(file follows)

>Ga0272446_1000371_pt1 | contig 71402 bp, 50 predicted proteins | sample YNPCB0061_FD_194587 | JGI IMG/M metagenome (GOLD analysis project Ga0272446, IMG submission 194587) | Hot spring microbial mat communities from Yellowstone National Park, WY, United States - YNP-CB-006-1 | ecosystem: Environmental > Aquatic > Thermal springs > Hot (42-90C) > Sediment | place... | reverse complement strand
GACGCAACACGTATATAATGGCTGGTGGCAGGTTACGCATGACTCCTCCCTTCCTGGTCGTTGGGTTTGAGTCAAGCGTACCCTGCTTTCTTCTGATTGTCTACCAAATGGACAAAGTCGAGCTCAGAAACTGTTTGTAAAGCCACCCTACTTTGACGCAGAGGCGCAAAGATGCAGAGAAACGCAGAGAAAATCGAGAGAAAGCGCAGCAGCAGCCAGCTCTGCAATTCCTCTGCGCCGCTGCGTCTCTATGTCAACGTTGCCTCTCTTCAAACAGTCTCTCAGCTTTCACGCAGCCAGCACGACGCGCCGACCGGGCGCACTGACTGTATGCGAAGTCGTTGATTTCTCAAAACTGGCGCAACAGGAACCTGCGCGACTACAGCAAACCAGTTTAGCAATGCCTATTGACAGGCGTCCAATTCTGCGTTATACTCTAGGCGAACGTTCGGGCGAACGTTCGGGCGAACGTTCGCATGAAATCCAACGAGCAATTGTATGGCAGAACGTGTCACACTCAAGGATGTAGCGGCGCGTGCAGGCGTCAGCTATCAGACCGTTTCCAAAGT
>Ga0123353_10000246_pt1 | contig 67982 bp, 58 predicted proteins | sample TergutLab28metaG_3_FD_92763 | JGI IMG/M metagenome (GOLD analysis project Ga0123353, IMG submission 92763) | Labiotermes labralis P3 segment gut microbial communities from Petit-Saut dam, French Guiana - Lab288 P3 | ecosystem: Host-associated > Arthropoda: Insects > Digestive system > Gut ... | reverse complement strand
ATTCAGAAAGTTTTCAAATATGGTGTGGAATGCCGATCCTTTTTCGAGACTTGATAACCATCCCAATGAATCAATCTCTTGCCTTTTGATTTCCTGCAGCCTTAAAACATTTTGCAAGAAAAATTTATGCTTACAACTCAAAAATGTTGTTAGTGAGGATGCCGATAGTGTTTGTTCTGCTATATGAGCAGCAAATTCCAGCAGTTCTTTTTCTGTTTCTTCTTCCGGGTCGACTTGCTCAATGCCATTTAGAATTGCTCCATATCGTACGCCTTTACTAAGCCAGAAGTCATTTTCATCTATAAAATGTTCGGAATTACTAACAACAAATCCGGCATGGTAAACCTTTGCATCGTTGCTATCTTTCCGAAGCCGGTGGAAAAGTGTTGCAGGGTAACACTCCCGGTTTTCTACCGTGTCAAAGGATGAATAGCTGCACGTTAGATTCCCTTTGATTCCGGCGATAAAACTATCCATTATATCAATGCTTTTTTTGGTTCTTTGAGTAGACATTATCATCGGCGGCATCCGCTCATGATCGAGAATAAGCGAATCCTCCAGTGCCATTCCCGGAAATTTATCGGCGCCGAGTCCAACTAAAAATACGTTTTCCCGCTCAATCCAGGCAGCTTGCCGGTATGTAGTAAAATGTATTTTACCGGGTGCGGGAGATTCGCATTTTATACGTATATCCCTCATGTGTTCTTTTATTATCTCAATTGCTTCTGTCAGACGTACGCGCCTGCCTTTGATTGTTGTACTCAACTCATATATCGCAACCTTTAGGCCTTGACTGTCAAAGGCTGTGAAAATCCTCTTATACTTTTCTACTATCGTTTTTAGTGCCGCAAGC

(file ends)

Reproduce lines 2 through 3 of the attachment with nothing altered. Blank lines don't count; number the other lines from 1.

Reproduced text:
GACGCAACACGTATATAATGGCTGGTGGCAGGTTACGCATGACTCCTCCCTTCCTGGTCGTTGGGTTTGAGTCAAGCGTACCCTGCTTTCTTCTGATTGTCTACCAAATGGACAAAGTCGAGCTCAGAAACTGTTTGTAAAGCCACCCTACTTTGACGCAGAGGCGCAAAGATGCAGAGAAACGCAGAGAAAATCGAGAGAAAGCGCAGCAGCAGCCAGCTCTGCAATTCCTCTGCGCCGCTGCGTCTCTATGTCAACGTTGCCTCTCTTCAAACAGTCTCTCAGCTTTCACGCAGCCAGCACGACGCGCCGACCGGGCGCACTGACTGTATGCGAAGTCGTTGATTTCTCAAAACTGGCGCAACAGGAACCTGCGCGACTACAGCAAACCAGTTTAGCAATGCCTATTGACAGGCGTCCAATTCTGCGTTATACTCTAGGCGAACGTTCGGGCGAACGTTCGGGCGAACGTTCGCATGAAATCCAACGAGCAATTGTATGGCAGAACGTGTCACACTCAAGGATGTAGCGGCGCGTGCAGGCGTCAGCTATCAGACCGTTTCCAAAGT
>Ga0123353_10000246_pt1 | contig 67982 bp, 58 predicted proteins | sample TergutLab28metaG_3_FD_92763 | JGI IMG/M metagenome (GOLD analysis project Ga0123353, IMG submission 92763) | Labiotermes labralis P3 segment gut microbial communities from Petit-Saut dam, French Guiana - Lab288 P3 | ecosystem: Host-associated > Arthropoda: Insects > Digestive system > Gut ... | reverse complement strand